Skip to Main Site Navigation Skip to Content Skip to Footer
Back To Top

Biology alumna speaks on pharmaceutical career path

Published on November 07, 2023

Biology alumna speaks on pharmaceutical career path

Shirley Lasch '88 presents on her career at a biology seminar. 

The Biology Department at Eastern Connecticut State University featured alumna Shirley Lasch '88 at a seminar. Lasch is an executive at QurAlis in Cambridge, MA, and she shared the testimonies of her academic and medical careers at the Oct. 27 seminar titled “A Career Path in Drug Discovery and Development.”

While studying at Eastern, Lasch got a taste of the medical field by working at Windham Hospital. After graduating with a B.S. in biology and a minor in chemistry, she devoted her career to working on drugs for various diseases, particularly those that are neurodegenerative. She has interacted with the hands-on clinical procedures of drug discovery as well as the business side of drug distribution.

Lasch’s first professional job was working at Bristol-Meyers Squibb for a decade in Princeton, NJ. The niche was specific to cancer antibodies, which, Lasch reported, were “not considered therapeutic standard for care of humans.”

Lasch moved on to work in biotech at the Institute for Neurodegenerative Disorders in New Haven, while simultaneously completing her M.B.A. in professional development with a concentration in finance. This would mark the turning point in her career, as she would expand her work into the business side of drug distribution. She said, “Continuing education is such a huge advantage to my career.”

Lasch also emphasized the importance of managing work life and professional status while still remaining true to one’s personal obligations. As the mother of two, location and security were vital, so she landed the job in New Haven after “a lot of convincing” of her future employers.

“I went from a well-paid job to an administrative position in project management and clinical operations because I wanted to stay in Connecticut,” said Lasch, "despite the fact that I wasn’t making what I was previously, I felt what I was doing was right.”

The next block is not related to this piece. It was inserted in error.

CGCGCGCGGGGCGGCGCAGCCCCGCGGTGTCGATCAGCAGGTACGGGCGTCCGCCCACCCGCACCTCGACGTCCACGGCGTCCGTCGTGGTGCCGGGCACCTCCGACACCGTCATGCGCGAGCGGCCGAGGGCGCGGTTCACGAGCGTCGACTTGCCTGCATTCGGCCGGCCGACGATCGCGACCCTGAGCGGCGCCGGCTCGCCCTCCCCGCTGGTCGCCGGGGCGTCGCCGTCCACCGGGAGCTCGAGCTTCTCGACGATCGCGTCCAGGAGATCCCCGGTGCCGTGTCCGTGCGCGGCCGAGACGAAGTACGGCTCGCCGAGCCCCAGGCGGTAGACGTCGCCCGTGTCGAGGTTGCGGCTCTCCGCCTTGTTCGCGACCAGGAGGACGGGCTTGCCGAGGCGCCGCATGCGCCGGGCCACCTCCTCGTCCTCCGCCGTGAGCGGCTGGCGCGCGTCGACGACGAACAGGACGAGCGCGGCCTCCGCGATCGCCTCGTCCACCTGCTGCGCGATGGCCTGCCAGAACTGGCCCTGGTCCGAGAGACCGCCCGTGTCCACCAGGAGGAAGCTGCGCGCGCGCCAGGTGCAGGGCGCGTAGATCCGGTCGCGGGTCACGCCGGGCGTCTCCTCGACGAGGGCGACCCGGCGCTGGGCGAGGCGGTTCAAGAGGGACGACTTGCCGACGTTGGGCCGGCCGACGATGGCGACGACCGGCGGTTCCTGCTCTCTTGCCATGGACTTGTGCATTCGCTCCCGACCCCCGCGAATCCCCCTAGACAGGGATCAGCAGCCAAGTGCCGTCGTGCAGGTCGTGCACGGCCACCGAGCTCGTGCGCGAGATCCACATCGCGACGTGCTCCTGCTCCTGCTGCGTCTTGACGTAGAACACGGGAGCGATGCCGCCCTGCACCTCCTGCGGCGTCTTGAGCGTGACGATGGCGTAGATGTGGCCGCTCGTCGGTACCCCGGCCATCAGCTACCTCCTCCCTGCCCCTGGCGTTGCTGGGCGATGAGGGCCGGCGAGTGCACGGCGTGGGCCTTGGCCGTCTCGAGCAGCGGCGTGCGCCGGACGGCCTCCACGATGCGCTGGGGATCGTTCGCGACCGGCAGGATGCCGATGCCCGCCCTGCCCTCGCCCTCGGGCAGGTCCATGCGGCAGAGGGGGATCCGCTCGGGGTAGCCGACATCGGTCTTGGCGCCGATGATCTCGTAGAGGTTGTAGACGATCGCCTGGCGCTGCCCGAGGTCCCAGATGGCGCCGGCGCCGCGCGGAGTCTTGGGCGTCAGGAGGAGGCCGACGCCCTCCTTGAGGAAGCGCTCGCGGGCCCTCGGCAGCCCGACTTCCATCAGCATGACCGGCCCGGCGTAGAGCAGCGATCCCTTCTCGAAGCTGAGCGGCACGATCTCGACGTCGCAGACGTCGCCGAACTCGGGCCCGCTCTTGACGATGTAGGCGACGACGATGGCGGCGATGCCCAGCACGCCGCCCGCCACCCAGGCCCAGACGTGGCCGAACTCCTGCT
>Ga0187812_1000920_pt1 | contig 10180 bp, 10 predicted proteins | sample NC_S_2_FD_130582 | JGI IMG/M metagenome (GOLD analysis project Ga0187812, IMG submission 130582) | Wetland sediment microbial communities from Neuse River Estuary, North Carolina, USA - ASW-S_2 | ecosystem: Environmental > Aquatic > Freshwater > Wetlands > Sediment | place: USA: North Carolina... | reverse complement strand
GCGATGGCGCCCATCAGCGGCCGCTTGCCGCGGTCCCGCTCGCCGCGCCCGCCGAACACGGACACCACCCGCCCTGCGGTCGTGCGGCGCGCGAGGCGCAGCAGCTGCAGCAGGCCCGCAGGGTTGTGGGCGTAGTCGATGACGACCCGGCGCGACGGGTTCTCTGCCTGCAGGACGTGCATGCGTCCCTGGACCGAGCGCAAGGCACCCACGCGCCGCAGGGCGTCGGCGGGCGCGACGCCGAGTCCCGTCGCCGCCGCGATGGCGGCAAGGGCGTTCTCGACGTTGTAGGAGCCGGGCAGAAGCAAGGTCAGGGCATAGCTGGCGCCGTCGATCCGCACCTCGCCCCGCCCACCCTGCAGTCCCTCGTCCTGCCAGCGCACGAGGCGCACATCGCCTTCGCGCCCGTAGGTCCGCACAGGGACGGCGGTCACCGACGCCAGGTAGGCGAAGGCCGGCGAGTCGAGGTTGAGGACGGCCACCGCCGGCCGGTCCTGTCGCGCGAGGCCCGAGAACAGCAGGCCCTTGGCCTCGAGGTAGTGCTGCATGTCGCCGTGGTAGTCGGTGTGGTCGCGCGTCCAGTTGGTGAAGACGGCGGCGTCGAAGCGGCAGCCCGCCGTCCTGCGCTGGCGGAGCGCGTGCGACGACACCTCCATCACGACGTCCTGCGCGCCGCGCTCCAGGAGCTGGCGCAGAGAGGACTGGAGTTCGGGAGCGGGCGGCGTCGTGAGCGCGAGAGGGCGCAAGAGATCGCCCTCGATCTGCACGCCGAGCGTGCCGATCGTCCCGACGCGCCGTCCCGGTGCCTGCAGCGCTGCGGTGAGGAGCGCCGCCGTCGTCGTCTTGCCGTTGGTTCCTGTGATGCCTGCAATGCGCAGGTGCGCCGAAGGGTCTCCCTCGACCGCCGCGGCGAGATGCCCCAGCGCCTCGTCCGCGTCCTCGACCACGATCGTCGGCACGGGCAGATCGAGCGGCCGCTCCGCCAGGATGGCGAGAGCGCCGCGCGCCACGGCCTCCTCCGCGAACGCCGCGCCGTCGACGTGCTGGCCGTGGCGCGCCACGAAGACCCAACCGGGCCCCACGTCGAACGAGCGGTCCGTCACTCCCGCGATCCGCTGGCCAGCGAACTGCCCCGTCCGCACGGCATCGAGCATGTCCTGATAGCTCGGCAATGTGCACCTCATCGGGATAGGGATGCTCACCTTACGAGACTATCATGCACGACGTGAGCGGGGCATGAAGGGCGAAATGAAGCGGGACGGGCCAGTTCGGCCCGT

Later, Lasch would go on to become a senior clinical project manager in an advanced clinical lab with the Flatley Discovery Lab in Boston. She elucidated the difference between working on a project and managing people, saying that as a project manager, one is “not really a scientist," rather "you’re coordinating projects from start to finish.”

“Because I was willing to take a risk, I have the opportunity to do important work on Parkinson’s disease,” she said. “I work on products for diseases that are under-catered to, that is, they have a high unmet medical need.”

Lasch gave insight into the process of drug discovery and distribution. Here, she would hone both her medical and management knowledge, as the process of getting a drug made and mass produced is a merging of marketing and the scientific method. “Each stage requires different levels of expertise,” explained Lasch. “The flow relies very heavily on project management.”

She talked about the importance of administration in the medical field and how heavily dependent it is on patents. Timing is key, so that the scientists can test and approve the medicine in time because the cost for each stage of testing is exorbitant. “Your patent is only good for a certain amount of time. Drugs take billions of dollars to bring to the market,” she said.

Written by Elisabeth Craig

Categories: Alumni, Biology